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Mass extinctions can be prevented by protecting key sites

Human-caused mass extinctions can be prevented if we take action now, according to an international coalition of ecologists and conservationists. 

In a new study published in the  journal Frontiers in Science, the experts identified crucial biodiversity hotspots that house rare wildlife and outlined an achievable plan to protect endangered species.

Safeguarding the last wilderness areas 

Incorporating these “Conservation Imperatives” into the 30 by 30 initiative, which aims to protect 30% of the Earth’s surface by 2030, could safeguard the world’s last wilderness areas and maintain essential biodiversity.

The article, authored by representatives from 20 organizations including the University of East Anglia (UEA) in the UK, shows that preserving Earth’s remaining biodiversity requires conserving just a small percentage of the planet’s surface. 

This plan would help save the most endangered species from extinction, securing Earth’s wildlife for future generations.

Preventing the sixth mass extinction 

“Most species on Earth are rare, meaning that species either have very narrow ranges or they occur at very low densities or both,” said lead author Eric Dinerstein, a scientist at the NGO Resolve

“And rarity is very concentrated. In our study, zooming in on this rarity, we found that we need only about 1.2% of the Earth’s surface to head off the sixth great extinction of life on Earth.”

“There is a dwindling window of opportunity to protect what is left of the wild across Earth’s ecoregions,” added co-author Carlos Peres, a professor of conservation ecology at UEA. 

“Our analysis shows that setting aside a critical threshold of only 1.2% of all terrestrial areas – identified as nearly 17,000 sites – to ensure the persistence of endemic, threatened, and rare species is a financially viable proposition, but I’m afraid this viability will rapidly decline over time.”

Remaining habitats for rare species

Between 2018 and 2023, an additional 1.2 million square kilometers of land were protected. 

However, Dinerstein and his colleagues estimated that this expansion only included 0.11 million square kilometers with range-limited and threatened species. Effective planning for protected areas is essential to ensure resources are used effectively.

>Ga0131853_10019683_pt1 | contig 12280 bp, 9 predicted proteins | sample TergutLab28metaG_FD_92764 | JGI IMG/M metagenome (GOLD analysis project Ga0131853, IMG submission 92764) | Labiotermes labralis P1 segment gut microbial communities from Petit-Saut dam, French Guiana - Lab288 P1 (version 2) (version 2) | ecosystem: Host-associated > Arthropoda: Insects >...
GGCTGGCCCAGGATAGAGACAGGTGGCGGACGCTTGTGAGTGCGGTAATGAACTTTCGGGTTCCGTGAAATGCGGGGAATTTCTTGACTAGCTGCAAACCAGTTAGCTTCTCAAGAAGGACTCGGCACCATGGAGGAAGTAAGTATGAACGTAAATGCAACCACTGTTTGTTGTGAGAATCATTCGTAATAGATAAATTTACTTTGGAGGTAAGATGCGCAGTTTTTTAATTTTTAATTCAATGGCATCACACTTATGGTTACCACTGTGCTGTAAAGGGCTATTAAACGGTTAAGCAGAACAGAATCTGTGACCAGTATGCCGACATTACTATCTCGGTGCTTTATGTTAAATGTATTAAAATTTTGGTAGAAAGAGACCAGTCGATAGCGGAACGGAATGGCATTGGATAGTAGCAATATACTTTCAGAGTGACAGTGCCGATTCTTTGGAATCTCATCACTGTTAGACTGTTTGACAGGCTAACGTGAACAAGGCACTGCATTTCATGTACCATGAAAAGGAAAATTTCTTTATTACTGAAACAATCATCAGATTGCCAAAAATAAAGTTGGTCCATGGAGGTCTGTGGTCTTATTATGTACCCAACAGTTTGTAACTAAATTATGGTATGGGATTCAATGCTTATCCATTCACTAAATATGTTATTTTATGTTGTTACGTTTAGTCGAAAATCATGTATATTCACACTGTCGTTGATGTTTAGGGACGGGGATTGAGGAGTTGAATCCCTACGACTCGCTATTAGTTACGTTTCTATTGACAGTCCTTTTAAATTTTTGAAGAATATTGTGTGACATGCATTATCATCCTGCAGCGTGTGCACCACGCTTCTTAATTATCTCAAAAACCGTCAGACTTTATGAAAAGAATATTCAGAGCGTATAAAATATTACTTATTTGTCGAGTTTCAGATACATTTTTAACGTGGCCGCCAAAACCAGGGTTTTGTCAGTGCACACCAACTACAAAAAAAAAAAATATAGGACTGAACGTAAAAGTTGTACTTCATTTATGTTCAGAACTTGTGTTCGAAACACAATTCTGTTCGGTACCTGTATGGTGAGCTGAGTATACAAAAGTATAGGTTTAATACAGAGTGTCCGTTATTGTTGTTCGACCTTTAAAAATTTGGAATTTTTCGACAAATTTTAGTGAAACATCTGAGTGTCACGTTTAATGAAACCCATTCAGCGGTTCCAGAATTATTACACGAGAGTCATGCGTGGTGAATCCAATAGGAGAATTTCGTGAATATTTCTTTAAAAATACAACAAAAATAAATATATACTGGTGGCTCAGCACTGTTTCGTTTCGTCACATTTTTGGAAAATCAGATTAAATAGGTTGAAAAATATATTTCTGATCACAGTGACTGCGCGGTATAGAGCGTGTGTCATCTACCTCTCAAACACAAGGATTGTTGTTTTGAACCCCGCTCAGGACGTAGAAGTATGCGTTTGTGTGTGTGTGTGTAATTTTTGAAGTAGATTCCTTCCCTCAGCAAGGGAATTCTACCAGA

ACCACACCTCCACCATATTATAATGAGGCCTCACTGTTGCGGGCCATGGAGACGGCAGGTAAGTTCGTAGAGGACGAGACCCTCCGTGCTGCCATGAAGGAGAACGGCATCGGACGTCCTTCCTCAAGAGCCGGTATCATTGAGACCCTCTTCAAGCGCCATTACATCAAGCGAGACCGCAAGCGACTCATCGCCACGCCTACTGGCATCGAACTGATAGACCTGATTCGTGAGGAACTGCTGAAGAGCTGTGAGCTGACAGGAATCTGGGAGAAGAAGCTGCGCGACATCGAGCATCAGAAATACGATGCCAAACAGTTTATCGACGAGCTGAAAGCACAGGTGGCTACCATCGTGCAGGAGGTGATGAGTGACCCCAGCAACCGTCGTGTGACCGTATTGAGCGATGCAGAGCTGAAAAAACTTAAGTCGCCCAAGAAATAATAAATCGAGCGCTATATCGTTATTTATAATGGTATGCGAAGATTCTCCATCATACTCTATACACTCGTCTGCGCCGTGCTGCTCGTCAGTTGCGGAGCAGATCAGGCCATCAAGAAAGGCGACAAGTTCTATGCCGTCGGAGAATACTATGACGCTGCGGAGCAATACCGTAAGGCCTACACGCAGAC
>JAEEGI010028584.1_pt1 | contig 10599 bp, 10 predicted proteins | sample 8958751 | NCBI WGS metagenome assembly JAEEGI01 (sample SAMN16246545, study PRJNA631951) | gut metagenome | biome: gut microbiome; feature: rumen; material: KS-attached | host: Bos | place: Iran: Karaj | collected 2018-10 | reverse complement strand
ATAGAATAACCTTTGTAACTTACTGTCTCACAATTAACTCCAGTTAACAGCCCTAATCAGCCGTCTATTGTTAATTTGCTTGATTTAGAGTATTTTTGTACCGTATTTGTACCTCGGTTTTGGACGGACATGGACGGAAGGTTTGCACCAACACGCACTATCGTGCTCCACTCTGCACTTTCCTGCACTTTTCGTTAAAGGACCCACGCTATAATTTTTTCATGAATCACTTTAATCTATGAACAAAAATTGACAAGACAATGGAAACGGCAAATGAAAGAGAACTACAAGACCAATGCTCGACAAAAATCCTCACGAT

The scientists used six layers of global biodiversity data to map the entire world. By combining these layers with maps of existing protected areas and a fractional land cover analysis, they identified remaining habitats for rare and threatened species. 

This enabled them to pinpoint the most critical, currently unprotected biodiversity areas, termed Conservation Imperatives, which serve as a global blueprint for local-level conservation planning.

Key sites to prevent mass extinctions

Protecting these 16,825 sites, covering approximately 164 million hectares, could prevent all predicted extinctions

Moreover, protecting the sites in the tropics alone could prevent most predicted extinctions. Some 38% of Conservation Imperatives are near already-protected areas, which could facilitate their integration into existing conservation zones.

“These sites are home to over 4,700 threatened species in some of the world’s most biodiverse yet threatened ecosystems,” said co-author Andy Lee, a manager at Resolve. 

“These include not only mammals and birds that rely on large intact habitats, like the tamaraw in the Philippines and the Celebes crested macaque in Sulawesi Indonesia, but also range-restricted amphibians and rare plant species.”

The cost of avoiding mass extinctions 

The researchers estimated the cost of this protection using data from hundreds of land protection projects over 14 years, considering the type and amount of land and country-specific economic factors. 

The figures are approximate, as various land purchase or long-term lease options might be suitable for protecting Conservation Imperatives.

Stakeholders worldwide, including indigenous peoples, communities with jurisdiction over Conservation Imperative sites, and other civil society members, will need to decide which options work best for them.

“Our analysis estimated that protecting the Conservation Imperatives in the tropics would cost approximately $34 billion per year over the next five years,” Lee said. 

“This represents less than 0.2% of the United States’ GDP, less than 9% of the annual subsidies benefiting the global fossil fuel industry, and a fraction of the revenue generated from the mining and agroforestry industries each year.”

Protecting Earth for future generations 

Preserving wildlife is also crucial for addressing the climate crisis. Biodiversity conservation means protecting Earth’s forest cover, which acts as a carbon sink. 

By conserving carbon-rich, wildlife-rich forested regions, we protect both threatened species and humans. Securing Conservation Imperatives is only the first critical step in this effort, as further actions are needed to address issues like poaching.

“What will we bequeath to future generations? A healthy, vibrant Earth is critical for us to pass on. So we’ve got to get going. We’ve got to head off the extinction crisis. Conservation Imperatives drive us to do that,” Dinerstein concluded.


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